Imagine a knock on your door: somebody announces that they intend to purchase your home, and that you will need to vacate it shortly. Imagine, also, that you are told that the value of your home will be established by the purchaser, and that you must accept the offer without objection. Sounds like a nightmare.
Yet, this exact scenario has played out time and time again here in Chester County. It occurs when a local government decides that they want to take someone’s property for a public use that they deemed to be more important than the rights of the property owner. It does not matter how long the property may have been owned, or how the owner feels about being forced to give it up. If the locality wants it, they can take it at a price they alone choose. The process is called eminent domain, a somewhat gray area of law that has been in constant dispute for decades.
In the view of the Libertarian Party of Chester County, eminent domain is nothing more than theft because it is a “sale” to the government by force, outside of normal, accepted legal means. This is wrong.
The latest threat from eminent domain is happening in East Goshen Township. The victim in this case is Goshen View Farm, owned by the Hicks family. The ancestors of this family settled in Chester County back in 1769. According to a family member, this farm was purchased by William Huey Hicks in 1909. William was interested in the land because of the new system of electrification along Paoli Pike. Hicks bought the farm from the Sharpless family the old-fashioned way, by offering the owner a fair price and having the seller agree to the transaction.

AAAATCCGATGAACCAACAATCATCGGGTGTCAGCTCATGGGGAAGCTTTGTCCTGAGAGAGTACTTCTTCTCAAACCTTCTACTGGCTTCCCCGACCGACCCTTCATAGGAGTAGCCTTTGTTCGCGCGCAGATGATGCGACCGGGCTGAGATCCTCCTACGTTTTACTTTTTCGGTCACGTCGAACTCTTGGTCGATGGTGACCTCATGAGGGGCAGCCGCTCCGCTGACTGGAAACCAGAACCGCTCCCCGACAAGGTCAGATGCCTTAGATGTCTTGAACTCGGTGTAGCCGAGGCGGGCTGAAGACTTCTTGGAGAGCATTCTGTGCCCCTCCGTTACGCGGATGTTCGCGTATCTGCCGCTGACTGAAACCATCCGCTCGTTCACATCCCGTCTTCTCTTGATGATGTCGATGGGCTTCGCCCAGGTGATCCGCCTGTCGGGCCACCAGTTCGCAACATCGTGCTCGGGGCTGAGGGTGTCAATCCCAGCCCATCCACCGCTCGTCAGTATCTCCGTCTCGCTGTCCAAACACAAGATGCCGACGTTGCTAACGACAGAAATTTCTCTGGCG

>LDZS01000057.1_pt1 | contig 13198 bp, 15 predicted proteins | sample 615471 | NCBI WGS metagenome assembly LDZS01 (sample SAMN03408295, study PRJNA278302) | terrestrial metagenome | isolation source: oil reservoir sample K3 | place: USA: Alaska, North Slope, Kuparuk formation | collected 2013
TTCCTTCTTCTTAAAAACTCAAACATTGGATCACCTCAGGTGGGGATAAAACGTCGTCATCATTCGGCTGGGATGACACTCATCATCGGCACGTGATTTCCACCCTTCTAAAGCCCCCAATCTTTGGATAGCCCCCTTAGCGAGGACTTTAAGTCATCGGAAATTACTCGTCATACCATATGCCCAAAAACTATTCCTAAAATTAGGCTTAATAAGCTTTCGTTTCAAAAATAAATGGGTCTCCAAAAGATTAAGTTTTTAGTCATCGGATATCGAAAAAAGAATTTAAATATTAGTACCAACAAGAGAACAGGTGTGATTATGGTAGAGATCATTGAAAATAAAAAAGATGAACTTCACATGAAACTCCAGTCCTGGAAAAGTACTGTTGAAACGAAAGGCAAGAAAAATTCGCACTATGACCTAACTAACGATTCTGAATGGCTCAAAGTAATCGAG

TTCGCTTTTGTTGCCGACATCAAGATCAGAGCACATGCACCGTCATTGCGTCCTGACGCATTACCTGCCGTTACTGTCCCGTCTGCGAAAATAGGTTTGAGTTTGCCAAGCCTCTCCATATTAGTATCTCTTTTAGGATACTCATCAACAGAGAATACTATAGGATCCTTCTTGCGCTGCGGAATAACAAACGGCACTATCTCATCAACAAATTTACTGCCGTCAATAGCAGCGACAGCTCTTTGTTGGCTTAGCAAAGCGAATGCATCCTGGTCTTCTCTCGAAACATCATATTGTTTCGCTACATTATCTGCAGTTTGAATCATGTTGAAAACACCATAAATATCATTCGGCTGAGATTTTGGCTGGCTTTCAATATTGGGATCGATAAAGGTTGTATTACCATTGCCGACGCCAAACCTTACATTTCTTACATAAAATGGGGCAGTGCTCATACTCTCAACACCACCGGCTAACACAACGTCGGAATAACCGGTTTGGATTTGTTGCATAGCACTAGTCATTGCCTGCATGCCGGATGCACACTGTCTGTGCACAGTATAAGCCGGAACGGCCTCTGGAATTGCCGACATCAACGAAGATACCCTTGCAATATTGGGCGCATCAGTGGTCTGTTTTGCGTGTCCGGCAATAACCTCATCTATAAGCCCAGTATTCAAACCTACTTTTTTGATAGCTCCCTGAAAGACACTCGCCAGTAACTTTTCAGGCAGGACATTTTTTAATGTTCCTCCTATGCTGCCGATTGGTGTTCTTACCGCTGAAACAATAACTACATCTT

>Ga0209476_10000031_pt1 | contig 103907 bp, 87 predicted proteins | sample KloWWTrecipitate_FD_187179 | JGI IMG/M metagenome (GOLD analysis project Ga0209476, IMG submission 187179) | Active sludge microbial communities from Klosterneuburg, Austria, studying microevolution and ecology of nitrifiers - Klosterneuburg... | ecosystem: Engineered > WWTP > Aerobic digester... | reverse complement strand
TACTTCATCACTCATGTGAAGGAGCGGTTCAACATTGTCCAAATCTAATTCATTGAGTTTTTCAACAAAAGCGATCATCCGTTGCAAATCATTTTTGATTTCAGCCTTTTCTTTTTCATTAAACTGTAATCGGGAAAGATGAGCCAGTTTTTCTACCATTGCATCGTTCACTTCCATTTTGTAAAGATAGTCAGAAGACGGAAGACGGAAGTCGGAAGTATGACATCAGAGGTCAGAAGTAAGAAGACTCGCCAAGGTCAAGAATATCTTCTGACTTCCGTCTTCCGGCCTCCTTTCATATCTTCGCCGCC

In the view of the Libertarian Party of Chester County, eminent domain is nothing more than theft
You may ask what critical need there is for taking a strip of land from a farm along Paoli Pike? Is there a hospital being built? Perhaps some emergency access is needed for a fire department? In fact, this property is being seized for use as a possible walking trail no more than two miles long, according to local residents.
Sometimes referred to as “The Trail to Nowhere,” this strip of land is supposed to meet up with other township trails that may or may not ever exist, or even connect with this section of the trail. Perhaps the prospect of millions in grant money is affecting the decision to invoke eminent domain. By some estimates, the township is spending an astounding $5 million per mile to build the two-mile trail, $10 million in total.
The family that owns the property is not only unhappy with the threat of eminent domain but is also concerned about how visitors may impact their valuable horse stabling business, and the liabilities that may ensue when bikers and hikers cross the vehicle traffic on the farm lane exiting to Paoli Pike.
Fortunately, Pennsylvania’s strong Sunshine laws appear to require the local council to present the plan of eminent domain to the voters and allow them ample time to consider both this drastic action and accompanying expense before seizing the property. Libertarians believe that most Chester County residents would agree that forcing this family to sell their private property is wrong. The LPCC has no doubt that upon learning of this shameful plan, local residents will insist that their politicians act in the same fair and proper way that the voters are expected to behave.
None of us is allowed to knock on a door and force a homeowner to sell their property, and no politician should be allowed to do so either. Theft is theft, no matter what form it takes.
Stephen Wahrhaftig is the chair of the Chester County Libertarian Party.